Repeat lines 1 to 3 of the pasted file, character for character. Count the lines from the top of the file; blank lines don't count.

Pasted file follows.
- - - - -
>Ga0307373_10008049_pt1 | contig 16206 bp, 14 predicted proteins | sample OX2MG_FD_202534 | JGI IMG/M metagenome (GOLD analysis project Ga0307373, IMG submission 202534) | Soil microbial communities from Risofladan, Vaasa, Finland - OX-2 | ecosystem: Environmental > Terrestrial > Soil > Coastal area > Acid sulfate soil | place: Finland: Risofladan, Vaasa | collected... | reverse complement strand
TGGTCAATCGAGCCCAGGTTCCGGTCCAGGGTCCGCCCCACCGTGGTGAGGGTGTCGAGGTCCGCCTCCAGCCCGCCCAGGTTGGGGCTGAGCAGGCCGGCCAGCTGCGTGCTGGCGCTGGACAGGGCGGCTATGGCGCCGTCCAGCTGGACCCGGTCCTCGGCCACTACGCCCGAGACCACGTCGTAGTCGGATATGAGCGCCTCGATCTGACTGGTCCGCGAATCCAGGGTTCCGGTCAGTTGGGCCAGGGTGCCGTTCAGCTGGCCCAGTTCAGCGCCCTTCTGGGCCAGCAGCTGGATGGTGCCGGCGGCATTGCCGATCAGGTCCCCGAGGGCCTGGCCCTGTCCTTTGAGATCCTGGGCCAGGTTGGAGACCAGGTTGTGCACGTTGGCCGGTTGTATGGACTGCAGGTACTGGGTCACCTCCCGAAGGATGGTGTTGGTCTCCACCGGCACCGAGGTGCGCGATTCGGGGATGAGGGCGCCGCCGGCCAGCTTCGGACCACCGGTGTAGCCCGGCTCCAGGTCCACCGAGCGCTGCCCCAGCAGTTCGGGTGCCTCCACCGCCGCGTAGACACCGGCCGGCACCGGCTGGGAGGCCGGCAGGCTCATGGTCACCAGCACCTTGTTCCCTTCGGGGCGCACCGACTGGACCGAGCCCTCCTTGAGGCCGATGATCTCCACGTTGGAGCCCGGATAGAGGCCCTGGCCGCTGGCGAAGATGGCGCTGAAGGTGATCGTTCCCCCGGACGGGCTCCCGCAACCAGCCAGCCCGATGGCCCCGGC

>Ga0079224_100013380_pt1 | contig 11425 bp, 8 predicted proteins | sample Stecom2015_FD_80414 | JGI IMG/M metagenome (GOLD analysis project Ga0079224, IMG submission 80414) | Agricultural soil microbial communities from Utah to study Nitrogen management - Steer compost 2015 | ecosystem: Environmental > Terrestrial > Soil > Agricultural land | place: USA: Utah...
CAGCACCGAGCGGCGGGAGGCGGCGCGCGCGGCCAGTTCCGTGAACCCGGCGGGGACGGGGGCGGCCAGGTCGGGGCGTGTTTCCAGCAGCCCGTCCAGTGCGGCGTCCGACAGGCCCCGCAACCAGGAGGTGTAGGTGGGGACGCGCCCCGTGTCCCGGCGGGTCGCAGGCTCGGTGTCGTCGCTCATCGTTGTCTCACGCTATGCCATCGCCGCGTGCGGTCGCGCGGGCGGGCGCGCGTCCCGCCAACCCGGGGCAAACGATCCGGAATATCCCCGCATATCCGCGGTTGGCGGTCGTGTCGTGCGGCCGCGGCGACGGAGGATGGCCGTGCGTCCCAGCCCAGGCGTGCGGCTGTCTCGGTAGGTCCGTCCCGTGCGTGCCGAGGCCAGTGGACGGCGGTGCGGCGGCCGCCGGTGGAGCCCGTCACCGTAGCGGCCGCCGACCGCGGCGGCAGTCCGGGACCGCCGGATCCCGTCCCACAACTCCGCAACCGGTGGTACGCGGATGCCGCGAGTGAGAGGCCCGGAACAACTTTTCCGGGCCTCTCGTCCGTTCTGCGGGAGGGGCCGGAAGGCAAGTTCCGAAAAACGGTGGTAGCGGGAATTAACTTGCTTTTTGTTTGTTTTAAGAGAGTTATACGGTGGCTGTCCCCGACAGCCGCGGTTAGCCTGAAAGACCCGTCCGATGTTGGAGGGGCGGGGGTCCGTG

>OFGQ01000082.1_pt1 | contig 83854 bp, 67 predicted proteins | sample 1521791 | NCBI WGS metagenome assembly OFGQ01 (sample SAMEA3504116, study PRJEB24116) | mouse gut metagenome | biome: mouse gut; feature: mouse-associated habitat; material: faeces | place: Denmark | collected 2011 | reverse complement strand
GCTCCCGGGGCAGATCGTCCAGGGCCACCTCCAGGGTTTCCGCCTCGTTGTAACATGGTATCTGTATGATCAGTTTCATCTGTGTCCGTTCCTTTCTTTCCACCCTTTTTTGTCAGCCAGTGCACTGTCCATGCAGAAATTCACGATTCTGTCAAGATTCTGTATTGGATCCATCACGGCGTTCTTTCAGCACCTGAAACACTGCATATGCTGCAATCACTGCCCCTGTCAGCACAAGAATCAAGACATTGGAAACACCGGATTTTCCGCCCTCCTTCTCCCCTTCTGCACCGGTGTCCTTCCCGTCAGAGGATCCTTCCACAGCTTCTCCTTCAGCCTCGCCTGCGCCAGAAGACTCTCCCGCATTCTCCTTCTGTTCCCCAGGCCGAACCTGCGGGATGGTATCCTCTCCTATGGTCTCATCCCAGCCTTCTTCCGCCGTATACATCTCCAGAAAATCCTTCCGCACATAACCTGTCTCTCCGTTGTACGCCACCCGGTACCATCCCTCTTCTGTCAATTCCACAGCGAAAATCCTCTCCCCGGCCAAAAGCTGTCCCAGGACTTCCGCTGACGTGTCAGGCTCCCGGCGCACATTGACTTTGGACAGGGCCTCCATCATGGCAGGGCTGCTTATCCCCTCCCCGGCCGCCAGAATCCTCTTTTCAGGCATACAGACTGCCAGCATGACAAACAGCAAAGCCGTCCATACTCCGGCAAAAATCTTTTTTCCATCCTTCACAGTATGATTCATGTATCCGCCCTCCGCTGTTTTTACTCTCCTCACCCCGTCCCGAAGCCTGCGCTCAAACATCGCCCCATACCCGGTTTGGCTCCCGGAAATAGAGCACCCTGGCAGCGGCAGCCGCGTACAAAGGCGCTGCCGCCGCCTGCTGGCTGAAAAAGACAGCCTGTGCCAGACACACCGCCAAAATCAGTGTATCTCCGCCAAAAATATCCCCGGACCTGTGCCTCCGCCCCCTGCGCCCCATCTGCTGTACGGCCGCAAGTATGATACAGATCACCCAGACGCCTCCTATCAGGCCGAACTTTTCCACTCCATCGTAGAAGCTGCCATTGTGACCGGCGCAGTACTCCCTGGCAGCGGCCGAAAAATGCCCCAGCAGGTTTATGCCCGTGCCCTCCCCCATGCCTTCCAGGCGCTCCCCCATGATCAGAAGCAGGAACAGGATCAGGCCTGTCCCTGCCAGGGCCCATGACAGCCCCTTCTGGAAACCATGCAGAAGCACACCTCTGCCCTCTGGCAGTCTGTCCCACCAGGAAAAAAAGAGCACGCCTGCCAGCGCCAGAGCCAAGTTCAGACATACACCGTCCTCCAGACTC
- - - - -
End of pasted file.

>Ga0307373_10008049_pt1 | contig 16206 bp, 14 predicted proteins | sample OX2MG_FD_202534 | JGI IMG/M metagenome (GOLD analysis project Ga0307373, IMG submission 202534) | Soil microbial communities from Risofladan, Vaasa, Finland - OX-2 | ecosystem: Environmental > Terrestrial > Soil > Coastal area > Acid sulfate soil | place: Finland: Risofladan, Vaasa | collected... | reverse complement strand
TGGTCAATCGAGCCCAGGTTCCGGTCCAGGGTCCGCCCCACCGTGGTGAGGGTGTCGAGGTCCGCCTCCAGCCCGCCCAGGTTGGGGCTGAGCAGGCCGGCCAGCTGCGTGCTGGCGCTGGACAGGGCGGCTATGGCGCCGTCCAGCTGGACCCGGTCCTCGGCCACTACGCCCGAGACCACGTCGTAGTCGGATATGAGCGCCTCGATCTGACTGGTCCGCGAATCCAGGGTTCCGGTCAGTTGGGCCAGGGTGCCGTTCAGCTGGCCCAGTTCAGCGCCCTTCTGGGCCAGCAGCTGGATGGTGCCGGCGGCATTGCCGATCAGGTCCCCGAGGGCCTGGCCCTGTCCTTTGAGATCCTGGGCCAGGTTGGAGACCAGGTTGTGCACGTTGGCCGGTTGTATGGACTGCAGGTACTGGGTCACCTCCCGAAGGATGGTGTTGGTCTCCACCGGCACCGAGGTGCGCGATTCGGGGATGAGGGCGCCGCCGGCCAGCTTCGGACCACCGGTGTAGCCCGGCTCCAGGTCCACCGAGCGCTGCCCCAGCAGTTCGGGTGCCTCCACCGCCGCGTAGACACCGGCCGGCACCGGCTGGGAGGCCGGCAGGCTCATGGTCACCAGCACCTTGTTCCCTTCGGGGCGCACCGACTGGACCGAGCCCTCCTTGAGGCCGATGATCTCCACGTTGGAGCCCGGATAGAGGCCCTGGCCGCTGGCGAAGATGGCGCTGAAGGTGATCGTTCCCCCGGACGGGCTCCCGCAACCAGCCAGCCCGATGGCCCCGGC

>Ga0079224_100013380_pt1 | contig 11425 bp, 8 predicted proteins | sample Stecom2015_FD_80414 | JGI IMG/M metagenome (GOLD analysis project Ga0079224, IMG submission 80414) | Agricultural soil microbial communities from Utah to study Nitrogen management - Steer compost 2015 | ecosystem: Environmental > Terrestrial > Soil > Agricultural land | place: USA: Utah...